Misrata youth goes from Playstation to front line
A Libyan man speaks in his mobile phone as he walks past caricatures of Libyan leader Muammar Gaddafi (R) and Libyan resistance fighter Omar al-Mukhtar in Benghazi June 27, 2011.

The news that Britain is now open to the idea of Colonel Gaddafi spending his retirement in Libya, as opposed to being dragged off to an absurd court in Northern Europe, does not come as any great surprise.

In Libya David Cameron has achieved in months what it took years for successive governments to do in Afghanistan, that is go from a zero tolerance approach towards appeasement - from Churchill to Chamberlain you might say.

Almost a decade ago the western world was united in its opposition to the Taliban and its al-Qaeda guests. Not only had the Taliban welcomed those who claimed responsibility for the worst terrorist attack in history but they were evil in other ways.

A totalitarian dictatorship, oppression of women, executions in football stadiums, bans on TV, barber shops, kites and ancient Buddhist statues - the Taliban regime was painted as one of the worst regimes on earth.

All of which was true, but now after nearly ten years the Taliban have refused to go away and continue to make attacks against NATO forces and those connected with what passes for the Afghan government.

As a result we no longer hear from our elected leaders about the evils of the Taliban and about how they are so beyond redemption that there can be no negotiation. Certainly there is no talk of "unconditional surrender" because our leaders have lost hope that they will ever get such a thing.

Instead we hear about negotiations with these former arch villains. We even hear about "moderate Taliban" which is amusing as well as being unheard of in 2001.

In Libya we are seeing the same process happen. The British government was keen to jump on the anti-Gaddafi bandwagon in the early days of the protests when over-optimistic protesters insisted Gaddafi would be gone within days of the rebellion beginning.

As it turned out Gaddafi proved himself to be more resilient than Tunisia's Ben Ali or Egypt's Mubarak and is still in power in one part of a divided Libya. This despite almost constant reports over the last four months that he is on is way out because he's losing the war, running out of money, suffering defections, lost his mind or whatever. The reason for the imminent departure changes but the result is the same - he does not actually go.

So the British government, despite chanting student like that "Gaddafi must go" for some time now has come round to the conclusion that actually Gaddafi doesn't have to go but must leave office. Very soon no doubt they'll start saying that he does not have to leave office but should reform his government (like everyone keeps telling Syria's Bashar Assad to do).

What will Gaddafi do in the face of such terrifying threats? No prizes for guessing the answer to that, he'll keep doing as his doing while laughing at NATO for its failure to do anything just as the Taliban might well be sniggering at the knowledge that the U.S.A. and Great Britain are determined to pull out of Afghanistan just in time for their respective general elections.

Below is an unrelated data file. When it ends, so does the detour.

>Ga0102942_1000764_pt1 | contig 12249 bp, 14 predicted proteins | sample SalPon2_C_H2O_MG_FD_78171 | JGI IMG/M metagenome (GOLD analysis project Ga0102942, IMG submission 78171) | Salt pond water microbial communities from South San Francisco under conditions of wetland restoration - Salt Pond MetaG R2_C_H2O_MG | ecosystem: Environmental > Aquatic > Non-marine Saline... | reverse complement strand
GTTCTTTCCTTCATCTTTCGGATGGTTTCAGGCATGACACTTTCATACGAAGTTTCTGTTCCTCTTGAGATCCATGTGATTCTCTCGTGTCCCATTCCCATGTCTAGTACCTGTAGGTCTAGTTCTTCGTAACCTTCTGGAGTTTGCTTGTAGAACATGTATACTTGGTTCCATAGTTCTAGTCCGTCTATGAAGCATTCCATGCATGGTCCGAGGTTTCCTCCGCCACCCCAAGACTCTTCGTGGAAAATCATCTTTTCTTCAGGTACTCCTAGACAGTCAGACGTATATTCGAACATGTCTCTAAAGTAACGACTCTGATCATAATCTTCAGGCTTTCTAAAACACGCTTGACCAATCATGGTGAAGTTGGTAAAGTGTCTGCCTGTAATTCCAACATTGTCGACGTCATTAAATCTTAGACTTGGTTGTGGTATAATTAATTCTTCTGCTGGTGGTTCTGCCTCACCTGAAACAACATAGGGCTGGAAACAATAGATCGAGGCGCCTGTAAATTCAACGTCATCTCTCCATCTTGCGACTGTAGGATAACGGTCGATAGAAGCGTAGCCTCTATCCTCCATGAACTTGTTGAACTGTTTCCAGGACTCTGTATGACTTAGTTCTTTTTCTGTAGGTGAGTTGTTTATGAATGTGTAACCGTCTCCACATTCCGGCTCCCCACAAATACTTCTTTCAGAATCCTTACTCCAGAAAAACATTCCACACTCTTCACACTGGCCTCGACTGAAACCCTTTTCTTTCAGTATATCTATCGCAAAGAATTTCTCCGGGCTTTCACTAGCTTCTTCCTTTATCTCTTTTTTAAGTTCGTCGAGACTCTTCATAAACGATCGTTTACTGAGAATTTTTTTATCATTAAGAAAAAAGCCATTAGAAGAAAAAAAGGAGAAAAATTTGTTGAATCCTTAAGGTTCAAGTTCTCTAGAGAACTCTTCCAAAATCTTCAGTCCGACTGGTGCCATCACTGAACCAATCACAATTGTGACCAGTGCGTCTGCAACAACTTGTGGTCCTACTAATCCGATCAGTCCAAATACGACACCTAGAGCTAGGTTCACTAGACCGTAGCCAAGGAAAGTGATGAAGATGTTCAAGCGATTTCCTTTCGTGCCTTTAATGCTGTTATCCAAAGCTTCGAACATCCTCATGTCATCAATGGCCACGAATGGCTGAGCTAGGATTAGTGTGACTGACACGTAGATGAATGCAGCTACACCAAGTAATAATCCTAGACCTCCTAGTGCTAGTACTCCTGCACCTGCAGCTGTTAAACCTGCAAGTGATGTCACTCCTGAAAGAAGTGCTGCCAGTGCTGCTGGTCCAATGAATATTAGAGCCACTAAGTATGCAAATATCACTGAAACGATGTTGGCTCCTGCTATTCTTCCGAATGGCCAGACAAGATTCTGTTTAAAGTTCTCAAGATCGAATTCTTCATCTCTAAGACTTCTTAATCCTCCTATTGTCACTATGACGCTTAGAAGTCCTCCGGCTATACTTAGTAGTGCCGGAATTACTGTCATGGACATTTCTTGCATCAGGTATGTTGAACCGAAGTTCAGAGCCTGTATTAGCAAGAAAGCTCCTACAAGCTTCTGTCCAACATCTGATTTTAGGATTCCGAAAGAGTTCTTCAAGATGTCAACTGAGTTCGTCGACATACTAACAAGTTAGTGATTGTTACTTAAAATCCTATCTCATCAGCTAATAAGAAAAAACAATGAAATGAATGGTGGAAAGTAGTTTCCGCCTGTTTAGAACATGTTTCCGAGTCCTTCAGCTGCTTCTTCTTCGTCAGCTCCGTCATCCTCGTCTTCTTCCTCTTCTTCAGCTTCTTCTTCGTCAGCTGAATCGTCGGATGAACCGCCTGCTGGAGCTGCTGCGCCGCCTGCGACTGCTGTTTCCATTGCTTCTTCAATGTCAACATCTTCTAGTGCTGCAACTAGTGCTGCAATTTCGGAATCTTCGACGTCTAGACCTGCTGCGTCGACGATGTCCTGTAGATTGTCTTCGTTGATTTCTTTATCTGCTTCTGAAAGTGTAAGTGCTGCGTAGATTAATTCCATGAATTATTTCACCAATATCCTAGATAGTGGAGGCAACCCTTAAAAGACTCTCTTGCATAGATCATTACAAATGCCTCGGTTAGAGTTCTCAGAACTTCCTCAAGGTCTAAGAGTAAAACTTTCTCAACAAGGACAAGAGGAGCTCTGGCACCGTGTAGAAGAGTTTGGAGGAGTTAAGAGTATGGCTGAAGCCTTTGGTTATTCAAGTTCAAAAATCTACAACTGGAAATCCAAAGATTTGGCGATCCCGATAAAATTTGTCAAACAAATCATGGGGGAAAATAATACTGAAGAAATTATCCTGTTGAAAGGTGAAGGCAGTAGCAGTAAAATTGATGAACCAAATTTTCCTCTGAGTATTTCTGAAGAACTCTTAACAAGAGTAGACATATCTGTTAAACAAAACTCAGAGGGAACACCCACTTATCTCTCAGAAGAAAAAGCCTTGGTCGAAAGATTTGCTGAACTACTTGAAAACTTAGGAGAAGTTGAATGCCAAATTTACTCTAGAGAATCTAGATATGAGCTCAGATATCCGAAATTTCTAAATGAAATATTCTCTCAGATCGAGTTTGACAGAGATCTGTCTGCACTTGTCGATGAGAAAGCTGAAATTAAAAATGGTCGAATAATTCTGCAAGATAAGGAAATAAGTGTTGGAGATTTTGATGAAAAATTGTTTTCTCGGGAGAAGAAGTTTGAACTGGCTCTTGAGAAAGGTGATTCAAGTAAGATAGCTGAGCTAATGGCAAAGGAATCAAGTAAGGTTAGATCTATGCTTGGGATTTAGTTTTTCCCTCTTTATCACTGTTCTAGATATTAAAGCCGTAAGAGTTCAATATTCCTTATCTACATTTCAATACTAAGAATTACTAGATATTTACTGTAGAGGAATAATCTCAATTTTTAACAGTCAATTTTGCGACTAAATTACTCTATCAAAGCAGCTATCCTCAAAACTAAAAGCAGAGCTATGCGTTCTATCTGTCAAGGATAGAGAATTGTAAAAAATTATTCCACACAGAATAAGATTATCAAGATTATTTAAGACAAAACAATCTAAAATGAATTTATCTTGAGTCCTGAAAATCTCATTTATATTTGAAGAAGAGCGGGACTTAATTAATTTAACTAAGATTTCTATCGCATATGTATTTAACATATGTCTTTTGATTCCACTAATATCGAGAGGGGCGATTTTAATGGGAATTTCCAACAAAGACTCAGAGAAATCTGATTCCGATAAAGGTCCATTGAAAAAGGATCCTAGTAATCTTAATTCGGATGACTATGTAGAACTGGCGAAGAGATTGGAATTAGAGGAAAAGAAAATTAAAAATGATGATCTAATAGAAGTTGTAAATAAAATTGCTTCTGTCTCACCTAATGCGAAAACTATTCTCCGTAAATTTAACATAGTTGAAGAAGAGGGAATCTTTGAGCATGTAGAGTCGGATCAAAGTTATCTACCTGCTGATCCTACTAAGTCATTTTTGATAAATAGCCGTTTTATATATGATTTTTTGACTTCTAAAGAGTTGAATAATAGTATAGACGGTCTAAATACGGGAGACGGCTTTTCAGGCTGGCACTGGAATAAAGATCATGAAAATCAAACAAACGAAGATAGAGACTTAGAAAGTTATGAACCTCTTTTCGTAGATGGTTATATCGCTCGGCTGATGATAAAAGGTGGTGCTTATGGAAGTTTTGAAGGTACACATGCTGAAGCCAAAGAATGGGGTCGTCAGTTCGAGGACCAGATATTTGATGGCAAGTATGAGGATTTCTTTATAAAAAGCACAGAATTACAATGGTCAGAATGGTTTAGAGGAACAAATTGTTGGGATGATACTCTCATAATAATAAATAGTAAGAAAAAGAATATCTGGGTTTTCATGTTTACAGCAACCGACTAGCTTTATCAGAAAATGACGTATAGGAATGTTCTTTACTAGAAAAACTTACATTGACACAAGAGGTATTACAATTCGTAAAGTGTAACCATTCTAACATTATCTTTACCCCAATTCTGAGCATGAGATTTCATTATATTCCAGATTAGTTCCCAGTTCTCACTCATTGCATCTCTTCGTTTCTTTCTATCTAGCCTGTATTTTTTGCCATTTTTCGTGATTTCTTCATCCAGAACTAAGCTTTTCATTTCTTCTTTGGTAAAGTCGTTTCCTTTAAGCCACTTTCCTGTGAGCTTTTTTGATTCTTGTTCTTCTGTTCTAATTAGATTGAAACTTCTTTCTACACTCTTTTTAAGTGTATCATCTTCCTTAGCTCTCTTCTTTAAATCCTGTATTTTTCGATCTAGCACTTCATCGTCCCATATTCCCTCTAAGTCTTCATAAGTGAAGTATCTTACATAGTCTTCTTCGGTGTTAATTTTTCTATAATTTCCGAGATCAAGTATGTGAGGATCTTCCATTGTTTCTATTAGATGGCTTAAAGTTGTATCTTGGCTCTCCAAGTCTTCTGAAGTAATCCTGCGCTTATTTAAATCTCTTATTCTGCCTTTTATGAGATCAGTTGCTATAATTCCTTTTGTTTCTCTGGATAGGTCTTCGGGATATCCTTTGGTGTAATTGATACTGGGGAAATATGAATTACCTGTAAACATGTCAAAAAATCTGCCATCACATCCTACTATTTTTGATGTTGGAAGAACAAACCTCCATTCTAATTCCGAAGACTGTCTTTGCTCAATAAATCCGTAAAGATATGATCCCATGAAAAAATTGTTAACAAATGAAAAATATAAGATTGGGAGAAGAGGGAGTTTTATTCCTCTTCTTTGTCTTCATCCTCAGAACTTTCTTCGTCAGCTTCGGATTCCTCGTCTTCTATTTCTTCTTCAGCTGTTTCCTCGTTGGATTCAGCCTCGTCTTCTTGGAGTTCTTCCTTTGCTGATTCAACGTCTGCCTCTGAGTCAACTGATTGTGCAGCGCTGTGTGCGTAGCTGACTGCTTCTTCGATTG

What's the moral of the story? Obviously not to get involved in military adventures unless one knows what you are getting into, or at least unless one is willing to do everything to see it through to the end.

In Afghanistan it appears that western governments have given up on this and are trying to make their excuses to leave the party as early as possible without losing face. In the meantime of course young boys die and are maimed for life in defence of a regime not much better than the one it replaced.

Meanwhile in Libya the shadow of Iraq (an enterprise which went very well when compared with the Afghan ulcer) means that no western power is willing to do what is necessary to get Gaddafi out of power, namely sending ground troops.

As things stand Gaddafi looks likely to remain in power for as long as his only opposition on the ground is a rag-tag army of rebels. Even if the rebels were to topple Gaddafi the new regime may not be much better than Gaddafi's.

It has been noted that some of the rebel fighters have previous military experience - in Iraq as Islamist or Saddamist insurgents.

Higher up the rebel chain of command the Transitional National Council, which has now been recognised by many governments as the legitimate Libyan government, is populated by many ex-Gaddafi men, rather than members of the Libyan opposition as it existed before the "Arab Spring".

Would a TNC regime basically be the Gaddafi regime minus Gaddafi as the face, just as the new Egypt is basically the old one without Mubarak's charming features to front it?

The only way to ensure the removal of Gaddafi and the creation of a halfway democratic successor regime is almost certainly for democratic countries to invade it with ground troops - the one thing none of them wish to do for fear of looking like George W. Bush or imperialists.

One hates to say it but people should really either be in the neo-con regime change business or not in it. If you want to use military force to spread democracy around the world then do so, but, if you feel the cost in blood too high then stay out of other people's countries.

But to say that we want to spread democracy through force but neither do what it takes to achieve that nor fund the military enough for such a purpose makes us look ridiculous. It's time for the government to decide whether we are the world's policeman or just a self interested onlooker.

There is honour in both positions but if the government chooses the former it must not only increase defence spending to a half-respectable level but must be willing to court unpopularity by sending ground troops to Libya and any other hotspots that make their way to the nation's conscience via the TV.